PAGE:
Social Media Tips that May Not Be So Obvious (FrogLoop)
Frogloop lists a few Facebook “pro tips” to polish your posts and prioritize productivity, including how to edit link-associated text, change image captions, and push your best posts back out into the news feed where they belong.

Do Storytelling and Data Have Chemistry in Your Fundraising World? (Nonprofit Quarterly)
Nonprofits often have inspiring stories to tell. From their origins to the people they help to the volunteers who keep things moving forward, those stories can inspire donations and cultivate deeper commitment. A powerful way to reinforce these stories is with actual data about your programs, but those working in communications and those actually evaluating data rarely meet. How can your organization incorporate metrics into your story?

111 Low-Cost or Free Online Tools for Nonprofits (Nonprofit Tech for Good)
It’s clear nonprofits need a strong foundation of technology to get their work done efficiently, but the budget isn’t always available to invest in the latest and greatest tools. Nonprofit Tech for Good created a long list of the most exciting free and low cost tools that can help a nonprofit succeed.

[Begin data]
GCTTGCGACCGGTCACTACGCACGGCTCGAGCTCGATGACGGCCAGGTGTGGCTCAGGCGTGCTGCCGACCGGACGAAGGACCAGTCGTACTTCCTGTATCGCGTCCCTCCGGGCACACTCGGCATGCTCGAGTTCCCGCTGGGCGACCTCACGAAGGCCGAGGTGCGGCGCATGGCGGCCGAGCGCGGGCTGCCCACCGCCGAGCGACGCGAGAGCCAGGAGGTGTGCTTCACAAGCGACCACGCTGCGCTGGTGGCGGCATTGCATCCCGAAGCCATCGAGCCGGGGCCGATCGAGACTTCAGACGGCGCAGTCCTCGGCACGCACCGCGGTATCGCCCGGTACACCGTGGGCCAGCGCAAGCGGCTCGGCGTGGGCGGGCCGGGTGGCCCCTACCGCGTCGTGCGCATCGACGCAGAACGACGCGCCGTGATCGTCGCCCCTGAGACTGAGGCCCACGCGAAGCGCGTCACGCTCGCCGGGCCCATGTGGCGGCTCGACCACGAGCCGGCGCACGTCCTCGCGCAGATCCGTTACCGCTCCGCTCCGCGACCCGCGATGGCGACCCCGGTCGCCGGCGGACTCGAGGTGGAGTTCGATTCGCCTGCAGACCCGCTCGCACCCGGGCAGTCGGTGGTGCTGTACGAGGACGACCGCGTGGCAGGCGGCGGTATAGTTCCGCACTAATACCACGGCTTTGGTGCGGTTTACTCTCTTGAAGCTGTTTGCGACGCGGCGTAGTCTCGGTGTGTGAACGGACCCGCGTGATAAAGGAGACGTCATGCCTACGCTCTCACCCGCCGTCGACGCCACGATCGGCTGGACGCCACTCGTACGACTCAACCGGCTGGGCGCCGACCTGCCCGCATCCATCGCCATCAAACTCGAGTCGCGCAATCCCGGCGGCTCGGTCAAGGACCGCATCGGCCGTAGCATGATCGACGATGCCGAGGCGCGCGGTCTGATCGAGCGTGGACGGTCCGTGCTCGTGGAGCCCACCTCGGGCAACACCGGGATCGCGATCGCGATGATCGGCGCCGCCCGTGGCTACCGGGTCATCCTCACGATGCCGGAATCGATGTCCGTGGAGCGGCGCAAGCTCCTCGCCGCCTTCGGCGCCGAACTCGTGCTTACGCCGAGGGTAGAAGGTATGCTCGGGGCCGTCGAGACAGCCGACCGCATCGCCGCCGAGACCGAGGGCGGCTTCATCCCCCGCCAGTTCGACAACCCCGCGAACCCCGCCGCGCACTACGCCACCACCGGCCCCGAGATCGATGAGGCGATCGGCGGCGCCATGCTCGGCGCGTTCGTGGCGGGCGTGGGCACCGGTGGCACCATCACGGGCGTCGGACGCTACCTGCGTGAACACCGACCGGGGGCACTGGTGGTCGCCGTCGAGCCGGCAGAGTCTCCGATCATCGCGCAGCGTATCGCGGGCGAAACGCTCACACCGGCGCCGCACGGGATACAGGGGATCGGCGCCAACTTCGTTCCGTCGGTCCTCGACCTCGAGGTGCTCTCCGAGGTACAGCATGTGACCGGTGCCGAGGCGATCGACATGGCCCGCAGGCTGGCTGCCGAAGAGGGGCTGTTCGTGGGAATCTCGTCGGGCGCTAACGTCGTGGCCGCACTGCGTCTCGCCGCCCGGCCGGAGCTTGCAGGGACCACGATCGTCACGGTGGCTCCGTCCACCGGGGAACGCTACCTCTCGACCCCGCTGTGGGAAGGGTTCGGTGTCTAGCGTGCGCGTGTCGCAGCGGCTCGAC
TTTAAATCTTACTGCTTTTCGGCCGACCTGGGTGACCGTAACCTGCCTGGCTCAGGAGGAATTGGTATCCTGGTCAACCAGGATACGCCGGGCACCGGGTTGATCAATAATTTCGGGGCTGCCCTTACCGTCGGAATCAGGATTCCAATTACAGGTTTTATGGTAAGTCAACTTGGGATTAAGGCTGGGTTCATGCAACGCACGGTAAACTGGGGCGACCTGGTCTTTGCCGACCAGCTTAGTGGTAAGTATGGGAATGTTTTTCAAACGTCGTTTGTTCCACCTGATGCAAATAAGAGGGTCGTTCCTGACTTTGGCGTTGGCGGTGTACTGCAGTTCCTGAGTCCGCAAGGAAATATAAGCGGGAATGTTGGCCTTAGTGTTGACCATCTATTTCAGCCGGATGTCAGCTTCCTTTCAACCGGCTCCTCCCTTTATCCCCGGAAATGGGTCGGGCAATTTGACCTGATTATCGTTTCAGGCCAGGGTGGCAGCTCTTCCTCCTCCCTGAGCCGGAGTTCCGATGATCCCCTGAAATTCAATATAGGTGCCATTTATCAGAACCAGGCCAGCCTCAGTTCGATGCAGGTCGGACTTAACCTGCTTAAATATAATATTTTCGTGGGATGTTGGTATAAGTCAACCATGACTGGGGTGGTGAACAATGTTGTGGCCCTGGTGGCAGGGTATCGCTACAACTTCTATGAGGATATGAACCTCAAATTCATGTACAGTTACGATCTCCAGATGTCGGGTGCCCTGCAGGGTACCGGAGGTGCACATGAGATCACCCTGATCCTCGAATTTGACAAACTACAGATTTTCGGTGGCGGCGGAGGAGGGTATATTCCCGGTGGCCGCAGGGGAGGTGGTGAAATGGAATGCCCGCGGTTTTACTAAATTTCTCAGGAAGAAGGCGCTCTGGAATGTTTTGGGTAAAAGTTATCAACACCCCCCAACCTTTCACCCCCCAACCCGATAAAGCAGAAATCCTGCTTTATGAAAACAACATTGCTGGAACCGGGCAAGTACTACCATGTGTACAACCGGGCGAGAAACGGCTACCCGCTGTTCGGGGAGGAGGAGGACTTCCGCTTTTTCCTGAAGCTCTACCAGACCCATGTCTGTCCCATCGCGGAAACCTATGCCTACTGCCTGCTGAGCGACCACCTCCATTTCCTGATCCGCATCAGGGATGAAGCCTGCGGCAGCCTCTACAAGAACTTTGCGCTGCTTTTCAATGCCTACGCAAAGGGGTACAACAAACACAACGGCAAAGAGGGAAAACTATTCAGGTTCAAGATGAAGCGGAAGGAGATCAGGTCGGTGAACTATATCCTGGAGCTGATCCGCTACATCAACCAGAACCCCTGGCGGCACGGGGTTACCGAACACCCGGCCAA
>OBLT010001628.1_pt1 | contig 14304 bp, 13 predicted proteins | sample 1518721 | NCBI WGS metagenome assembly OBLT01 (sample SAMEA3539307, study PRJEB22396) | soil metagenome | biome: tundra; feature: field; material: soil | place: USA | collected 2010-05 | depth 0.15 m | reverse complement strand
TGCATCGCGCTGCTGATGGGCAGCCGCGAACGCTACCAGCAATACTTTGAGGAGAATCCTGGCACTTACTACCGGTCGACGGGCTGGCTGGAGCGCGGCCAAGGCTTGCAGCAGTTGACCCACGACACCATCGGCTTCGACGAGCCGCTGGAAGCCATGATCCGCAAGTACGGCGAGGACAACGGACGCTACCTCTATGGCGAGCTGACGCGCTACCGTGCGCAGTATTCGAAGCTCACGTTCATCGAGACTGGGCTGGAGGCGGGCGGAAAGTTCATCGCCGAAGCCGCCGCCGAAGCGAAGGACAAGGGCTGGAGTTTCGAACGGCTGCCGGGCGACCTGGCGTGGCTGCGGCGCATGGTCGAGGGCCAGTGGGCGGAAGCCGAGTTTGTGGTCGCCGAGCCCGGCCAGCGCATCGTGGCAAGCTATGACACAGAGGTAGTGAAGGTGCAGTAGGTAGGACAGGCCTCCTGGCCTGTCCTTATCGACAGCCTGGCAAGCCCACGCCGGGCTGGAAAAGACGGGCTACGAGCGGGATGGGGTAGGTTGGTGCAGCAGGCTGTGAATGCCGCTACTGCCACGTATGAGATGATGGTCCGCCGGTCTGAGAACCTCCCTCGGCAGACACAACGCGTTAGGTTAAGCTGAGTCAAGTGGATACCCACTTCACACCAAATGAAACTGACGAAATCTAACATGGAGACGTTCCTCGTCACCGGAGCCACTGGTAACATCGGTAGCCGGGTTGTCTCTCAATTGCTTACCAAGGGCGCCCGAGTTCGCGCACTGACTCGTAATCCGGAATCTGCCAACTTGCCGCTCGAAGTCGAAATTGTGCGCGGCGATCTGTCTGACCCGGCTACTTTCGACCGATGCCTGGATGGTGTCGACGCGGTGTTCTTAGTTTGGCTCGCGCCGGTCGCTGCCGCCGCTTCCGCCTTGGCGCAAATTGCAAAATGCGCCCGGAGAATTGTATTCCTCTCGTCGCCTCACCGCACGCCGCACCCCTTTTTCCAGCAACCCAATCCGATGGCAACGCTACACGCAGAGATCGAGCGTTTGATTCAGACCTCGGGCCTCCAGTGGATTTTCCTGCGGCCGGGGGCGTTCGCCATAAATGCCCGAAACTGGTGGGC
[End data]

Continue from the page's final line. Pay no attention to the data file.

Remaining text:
Understanding Software for Program Evaluation (Idealware)
In our increasingly data-driven world, nonprofits need more than ever to be able to measure and monitor the effectiveness of their programs. It’s difficult to improve program services or reach without first measuring current effectiveness. Whether you're a veteran or just getting started, this free handbook provides all you need to understand how to make technology a part of your program evaluation strategy.

Want More Facebook Activity? Surprise Them and Make ‘Em Happy (Mobilisation Lab)
In a new study, Martin Lloyd, Greenpeace International’s marketing and communications manager, partnered with market research firm Brainjuicer to identify the psychological and emotional influencers driving sharing levels. The result? Put a positive spin on your message, and don’t forget a call to action.

Launch Day: Understanding Software for Program Evaluation

Program evaluation is on our minds lately here at Idealware, and why not? If an organization cannot measure and analyze the effectiveness of its programs, how can it improve them? Today we're thrilled to launch our latest report, Understanding Software for Program Evaluation, a handy reference guide to the types of software that, when brought together, can enable your organization to accurately and confidently collect, measure, and monitor the outcomes and effectiveness of your programs.